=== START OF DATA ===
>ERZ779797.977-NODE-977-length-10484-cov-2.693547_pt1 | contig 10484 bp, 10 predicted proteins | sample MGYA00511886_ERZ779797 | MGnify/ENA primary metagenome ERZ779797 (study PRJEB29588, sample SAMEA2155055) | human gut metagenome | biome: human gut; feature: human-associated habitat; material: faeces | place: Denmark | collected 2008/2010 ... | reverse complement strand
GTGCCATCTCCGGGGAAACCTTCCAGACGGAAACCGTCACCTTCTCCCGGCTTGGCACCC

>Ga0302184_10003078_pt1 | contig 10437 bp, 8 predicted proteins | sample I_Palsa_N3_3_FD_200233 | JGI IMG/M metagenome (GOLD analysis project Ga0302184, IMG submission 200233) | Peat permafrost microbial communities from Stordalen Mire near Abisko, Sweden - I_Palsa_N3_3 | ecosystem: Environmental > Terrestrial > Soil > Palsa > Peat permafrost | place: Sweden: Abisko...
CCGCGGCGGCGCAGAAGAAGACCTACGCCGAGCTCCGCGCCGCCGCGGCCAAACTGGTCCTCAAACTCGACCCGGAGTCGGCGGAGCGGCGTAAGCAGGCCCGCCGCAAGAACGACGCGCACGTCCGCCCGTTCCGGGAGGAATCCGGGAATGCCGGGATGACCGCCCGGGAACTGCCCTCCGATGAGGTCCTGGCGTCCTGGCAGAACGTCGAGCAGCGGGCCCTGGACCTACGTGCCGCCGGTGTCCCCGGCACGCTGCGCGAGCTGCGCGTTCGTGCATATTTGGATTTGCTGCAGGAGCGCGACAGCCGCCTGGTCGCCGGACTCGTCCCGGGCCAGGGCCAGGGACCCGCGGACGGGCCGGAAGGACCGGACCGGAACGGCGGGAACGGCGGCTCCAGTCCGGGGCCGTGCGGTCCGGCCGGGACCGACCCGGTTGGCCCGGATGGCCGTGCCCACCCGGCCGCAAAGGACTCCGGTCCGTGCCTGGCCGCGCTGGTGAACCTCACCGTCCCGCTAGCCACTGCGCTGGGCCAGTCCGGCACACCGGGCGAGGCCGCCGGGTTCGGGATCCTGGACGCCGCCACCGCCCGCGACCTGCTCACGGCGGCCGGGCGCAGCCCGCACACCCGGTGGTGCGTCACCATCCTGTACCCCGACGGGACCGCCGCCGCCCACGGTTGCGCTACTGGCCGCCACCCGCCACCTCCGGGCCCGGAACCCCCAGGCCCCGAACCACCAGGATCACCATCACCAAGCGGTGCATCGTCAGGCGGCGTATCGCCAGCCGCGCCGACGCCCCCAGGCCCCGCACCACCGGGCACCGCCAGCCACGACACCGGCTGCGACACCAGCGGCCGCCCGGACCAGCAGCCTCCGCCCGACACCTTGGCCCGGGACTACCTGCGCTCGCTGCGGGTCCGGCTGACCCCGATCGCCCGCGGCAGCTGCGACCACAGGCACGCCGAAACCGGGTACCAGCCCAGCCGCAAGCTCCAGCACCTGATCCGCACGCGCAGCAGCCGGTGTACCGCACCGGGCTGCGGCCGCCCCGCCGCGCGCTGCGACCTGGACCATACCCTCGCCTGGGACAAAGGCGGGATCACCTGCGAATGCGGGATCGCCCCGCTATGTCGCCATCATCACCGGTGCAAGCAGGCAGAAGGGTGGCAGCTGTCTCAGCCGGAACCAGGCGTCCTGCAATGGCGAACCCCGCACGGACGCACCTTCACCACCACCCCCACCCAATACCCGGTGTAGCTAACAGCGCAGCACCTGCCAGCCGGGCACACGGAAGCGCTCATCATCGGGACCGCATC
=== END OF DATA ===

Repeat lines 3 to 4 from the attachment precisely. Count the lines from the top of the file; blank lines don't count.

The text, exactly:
>Ga0302184_10003078_pt1 | contig 10437 bp, 8 predicted proteins | sample I_Palsa_N3_3_FD_200233 | JGI IMG/M metagenome (GOLD analysis project Ga0302184, IMG submission 200233) | Peat permafrost microbial communities from Stordalen Mire near Abisko, Sweden - I_Palsa_N3_3 | ecosystem: Environmental > Terrestrial > Soil > Palsa > Peat permafrost | place: Sweden: Abisko...
CCGCGGCGGCGCAGAAGAAGACCTACGCCGAGCTCCGCGCCGCCGCGGCCAAACTGGTCCTCAAACTCGACCCGGAGTCGGCGGAGCGGCGTAAGCAGGCCCGCCGCAAGAACGACGCGCACGTCCGCCCGTTCCGGGAGGAATCCGGGAATGCCGGGATGACCGCCCGGGAACTGCCCTCCGATGAGGTCCTGGCGTCCTGGCAGAACGTCGAGCAGCGGGCCCTGGACCTACGTGCCGCCGGTGTCCCCGGCACGCTGCGCGAGCTGCGCGTTCGTGCATATTTGGATTTGCTGCAGGAGCGCGACAGCCGCCTGGTCGCCGGACTCGTCCCGGGCCAGGGCCAGGGACCCGCGGACGGGCCGGAAGGACCGGACCGGAACGGCGGGAACGGCGGCTCCAGTCCGGGGCCGTGCGGTCCGGCCGGGACCGACCCGGTTGGCCCGGATGGCCGTGCCCACCCGGCCGCAAAGGACTCCGGTCCGTGCCTGGCCGCGCTGGTGAACCTCACCGTCCCGCTAGCCACTGCGCTGGGCCAGTCCGGCACACCGGGCGAGGCCGCCGGGTTCGGGATCCTGGACGCCGCCACCGCCCGCGACCTGCTCACGGCGGCCGGGCGCAGCCCGCACACCCGGTGGTGCGTCACCATCCTGTACCCCGACGGGACCGCCGCCGCCCACGGTTGCGCTACTGGCCGCCACCCGCCACCTCCGGGCCCGGAACCCCCAGGCCCCGAACCACCAGGATCACCATCACCAAGCGGTGCATCGTCAGGCGGCGTATCGCCAGCCGCGCCGACGCCCCCAGGCCCCGCACCACCGGGCACCGCCAGCCACGACACCGGCTGCGACACCAGCGGCCGCCCGGACCAGCAGCCTCCGCCCGACACCTTGGCCCGGGACTACCTGCGCTCGCTGCGGGTCCGGCTGACCCCGATCGCCCGCGGCAGCTGCGACCACAGGCACGCCGAAACCGGGTACCAGCCCAGCCGCAAGCTCCAGCACCTGATCCGCACGCGCAGCAGCCGGTGTACCGCACCGGGCTGCGGCCGCCCCGCCGCGCGCTGCGACCTGGACCATACCCTCGCCTGGGACAAAGGCGGGATCACCTGCGAATGCGGGATCGCCCCGCTATGTCGCCATCATCACCGGTGCAAGCAGGCAGAAGGGTGGCAGCTGTCTCAGCCGGAACCAGGCGTCCTGCAATGGCGAACCCCGCACGGACGCACCTTCACCACCACCCCCACCCAATACCCGGTGTAGCTAACAGCGCAGCACCTGCCAGCCGGGCACACGGAAGCGCTCATCATCGGGACCGCATC